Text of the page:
On virtually any cool day in midtown Manhattan, furs shimmer on the bustling streets in such numbers that it's startling even to a jaded Washingtonian. During winter, flashy full length furs seem almost as much a part of this city's attire as the small headphones that block the clatter of New York traffic from the ears of thousands.
In fact, the nation's fur industry, with most of its 600 manufacturers centered in a dozen-square-block area of central Manhattan, had its first billion dollar year in 1981, and this year industry leaders seem almost oblivious to the slumping economy.
Based on the tone of the largest American fur show, which opened here over the weekend for an expected 25,000 visitors, there seems little doubt that despite--perhaps in part because of--difficult economic conditions, the business will again set new records this year.
This is a depression-proof business at this point," said Kenneth Wagner, president of Wagner Fur International and founder of the four-year-old trade show.
"We're catering to monied people, even though the lower echelon of furs may not be doing all that well in depressed areas," Wagner said. "There is a need to relieve peoples' fears. Furs do that."
But industry experts attending the opening of the American International Fur Fair noted that this year's fur fashion designers are emphasizing shorter jackets and three-quarter length coats, an effort, in part, they say, to maintain the growth of the fur business despite the nation's beleaguered economy. "There's a softness in the middle," complained one buyer, who emphasized that top of the line furs continue to sell well.
On the other hand, coats and jackets with large padded shoulders and grand collars simultaneously dominate the finest furs, demonstrating the fact that many manufacturers are doing anything but cutting corners.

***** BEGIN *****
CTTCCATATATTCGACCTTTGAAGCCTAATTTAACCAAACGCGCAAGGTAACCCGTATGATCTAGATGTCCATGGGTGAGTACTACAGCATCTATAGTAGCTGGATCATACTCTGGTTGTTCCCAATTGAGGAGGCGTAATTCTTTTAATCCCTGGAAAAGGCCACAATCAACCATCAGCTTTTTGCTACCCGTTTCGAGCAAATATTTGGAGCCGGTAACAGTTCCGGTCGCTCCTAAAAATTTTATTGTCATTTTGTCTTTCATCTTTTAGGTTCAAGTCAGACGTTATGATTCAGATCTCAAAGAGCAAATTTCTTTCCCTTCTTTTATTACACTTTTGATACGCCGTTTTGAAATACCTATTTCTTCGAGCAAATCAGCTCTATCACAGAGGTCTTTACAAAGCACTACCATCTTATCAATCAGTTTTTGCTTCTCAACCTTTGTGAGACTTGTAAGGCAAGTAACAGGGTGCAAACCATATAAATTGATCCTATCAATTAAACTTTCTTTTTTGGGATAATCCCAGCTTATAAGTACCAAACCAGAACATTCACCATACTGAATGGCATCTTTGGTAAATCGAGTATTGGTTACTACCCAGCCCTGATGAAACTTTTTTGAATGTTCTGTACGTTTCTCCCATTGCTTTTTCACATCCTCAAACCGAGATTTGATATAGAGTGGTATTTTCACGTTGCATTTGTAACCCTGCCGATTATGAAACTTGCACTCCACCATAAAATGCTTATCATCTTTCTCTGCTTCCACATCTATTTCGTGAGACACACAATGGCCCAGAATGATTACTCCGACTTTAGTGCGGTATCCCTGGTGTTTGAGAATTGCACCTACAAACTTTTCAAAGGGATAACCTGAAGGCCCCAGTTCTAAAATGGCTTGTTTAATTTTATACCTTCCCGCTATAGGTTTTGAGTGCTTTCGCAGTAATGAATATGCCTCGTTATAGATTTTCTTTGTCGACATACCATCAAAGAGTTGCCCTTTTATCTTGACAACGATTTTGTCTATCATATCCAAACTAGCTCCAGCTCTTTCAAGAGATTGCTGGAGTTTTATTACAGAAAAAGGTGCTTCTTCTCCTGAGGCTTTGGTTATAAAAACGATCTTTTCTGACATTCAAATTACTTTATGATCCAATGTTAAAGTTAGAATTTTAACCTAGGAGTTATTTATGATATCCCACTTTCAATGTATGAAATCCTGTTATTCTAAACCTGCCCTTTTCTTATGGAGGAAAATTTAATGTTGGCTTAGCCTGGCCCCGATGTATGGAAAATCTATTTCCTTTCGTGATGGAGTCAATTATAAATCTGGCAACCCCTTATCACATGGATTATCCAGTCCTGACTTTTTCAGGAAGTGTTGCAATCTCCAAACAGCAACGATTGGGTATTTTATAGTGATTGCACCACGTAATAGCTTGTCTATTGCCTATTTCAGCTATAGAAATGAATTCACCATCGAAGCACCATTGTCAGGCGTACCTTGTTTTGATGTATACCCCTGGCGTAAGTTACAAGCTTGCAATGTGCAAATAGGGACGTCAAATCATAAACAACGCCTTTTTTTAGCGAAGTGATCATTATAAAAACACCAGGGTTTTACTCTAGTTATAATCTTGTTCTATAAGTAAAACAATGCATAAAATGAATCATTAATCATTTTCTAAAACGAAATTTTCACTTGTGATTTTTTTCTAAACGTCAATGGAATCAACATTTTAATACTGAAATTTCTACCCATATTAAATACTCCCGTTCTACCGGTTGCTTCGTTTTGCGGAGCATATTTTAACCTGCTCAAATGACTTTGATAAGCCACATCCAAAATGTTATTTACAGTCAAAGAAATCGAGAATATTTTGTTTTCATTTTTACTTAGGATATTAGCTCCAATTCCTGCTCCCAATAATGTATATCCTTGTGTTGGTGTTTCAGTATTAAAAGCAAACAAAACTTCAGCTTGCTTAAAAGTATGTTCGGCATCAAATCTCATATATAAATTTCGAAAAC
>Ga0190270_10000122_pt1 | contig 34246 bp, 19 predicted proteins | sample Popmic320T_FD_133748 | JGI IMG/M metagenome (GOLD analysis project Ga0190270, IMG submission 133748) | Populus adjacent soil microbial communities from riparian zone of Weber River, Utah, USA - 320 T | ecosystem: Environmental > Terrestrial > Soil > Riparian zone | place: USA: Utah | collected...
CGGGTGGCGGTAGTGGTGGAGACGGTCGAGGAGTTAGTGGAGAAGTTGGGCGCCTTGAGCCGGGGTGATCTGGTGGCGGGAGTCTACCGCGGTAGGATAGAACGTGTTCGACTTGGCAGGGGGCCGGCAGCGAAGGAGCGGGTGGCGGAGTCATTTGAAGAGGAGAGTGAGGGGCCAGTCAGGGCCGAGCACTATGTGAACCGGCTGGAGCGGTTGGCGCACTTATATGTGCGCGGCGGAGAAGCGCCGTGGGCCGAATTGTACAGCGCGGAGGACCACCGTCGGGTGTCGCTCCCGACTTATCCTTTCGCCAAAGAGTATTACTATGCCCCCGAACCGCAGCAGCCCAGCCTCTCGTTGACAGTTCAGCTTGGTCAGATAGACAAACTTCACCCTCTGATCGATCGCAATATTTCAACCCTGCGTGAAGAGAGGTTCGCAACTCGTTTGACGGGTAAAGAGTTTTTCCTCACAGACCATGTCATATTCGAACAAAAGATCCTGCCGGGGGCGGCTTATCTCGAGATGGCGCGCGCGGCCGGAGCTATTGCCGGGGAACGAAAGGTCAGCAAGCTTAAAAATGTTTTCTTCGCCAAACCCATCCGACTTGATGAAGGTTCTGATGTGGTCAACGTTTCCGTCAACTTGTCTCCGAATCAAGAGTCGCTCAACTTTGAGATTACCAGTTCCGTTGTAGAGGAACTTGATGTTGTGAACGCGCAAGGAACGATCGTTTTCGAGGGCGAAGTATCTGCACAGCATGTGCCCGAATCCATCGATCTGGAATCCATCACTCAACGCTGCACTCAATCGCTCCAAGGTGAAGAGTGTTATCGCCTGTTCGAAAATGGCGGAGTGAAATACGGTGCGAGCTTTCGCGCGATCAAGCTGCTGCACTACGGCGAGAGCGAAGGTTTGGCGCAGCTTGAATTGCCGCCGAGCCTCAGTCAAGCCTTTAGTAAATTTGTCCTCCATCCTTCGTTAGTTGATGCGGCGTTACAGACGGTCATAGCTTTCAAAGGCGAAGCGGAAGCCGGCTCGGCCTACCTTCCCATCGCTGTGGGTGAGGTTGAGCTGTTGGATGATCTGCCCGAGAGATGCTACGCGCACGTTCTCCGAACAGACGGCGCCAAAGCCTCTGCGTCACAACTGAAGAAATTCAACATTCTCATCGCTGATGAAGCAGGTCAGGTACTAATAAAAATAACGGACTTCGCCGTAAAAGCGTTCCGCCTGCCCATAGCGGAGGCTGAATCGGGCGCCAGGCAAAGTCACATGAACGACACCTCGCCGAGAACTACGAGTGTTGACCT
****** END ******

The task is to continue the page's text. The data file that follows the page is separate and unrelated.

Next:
"People buy high priced jewelry all the time and for high priced furs people have money," said Gary S. Kugler, executive vice president of the American Fur Industry.
There were few indications at the flashy show that the fur industry is worried by high unemployment and the overall economic slowdown, though high interest rates concern furriers as much as other business officials.
Mike Michaelson Associates Inc., a fur buying firm in Manhattan, said in an open letter to fur retailers published in "Fur Age Weekly" that sales continue to rise in the industry for a variety of reasons. Michaelson cited "an economy which almost forces people to spend money on luxuries; a greater sense of independence among women, many more of whom are buying their own furs, and the rise of the more-than-one-fur wardrobe" as among the reasons for the industry's recent success.
Furriers also tout their business as one with a favorable balance of trade, with 1981 American fur exports totaling $487 million, a little more than double the nation's fur imports. The industry, in fact, is urging U.S. trade officials to ask Japanese officials to lower or remove a 20 percent tariff now assessed on furs and garments entering Japan, pointing out that Japan produces virtually no furs.
No major trade fair here would be complete without either a Japanese contingent or some degree of political controversy, and the fur show's opening brought out chanting picketers demonstrating against the industry's treatment of animals. "Make your fur fake for the animals' sake," about 50 protestors shouted at one point, winning the attention war by getting their minute on the local news the other night.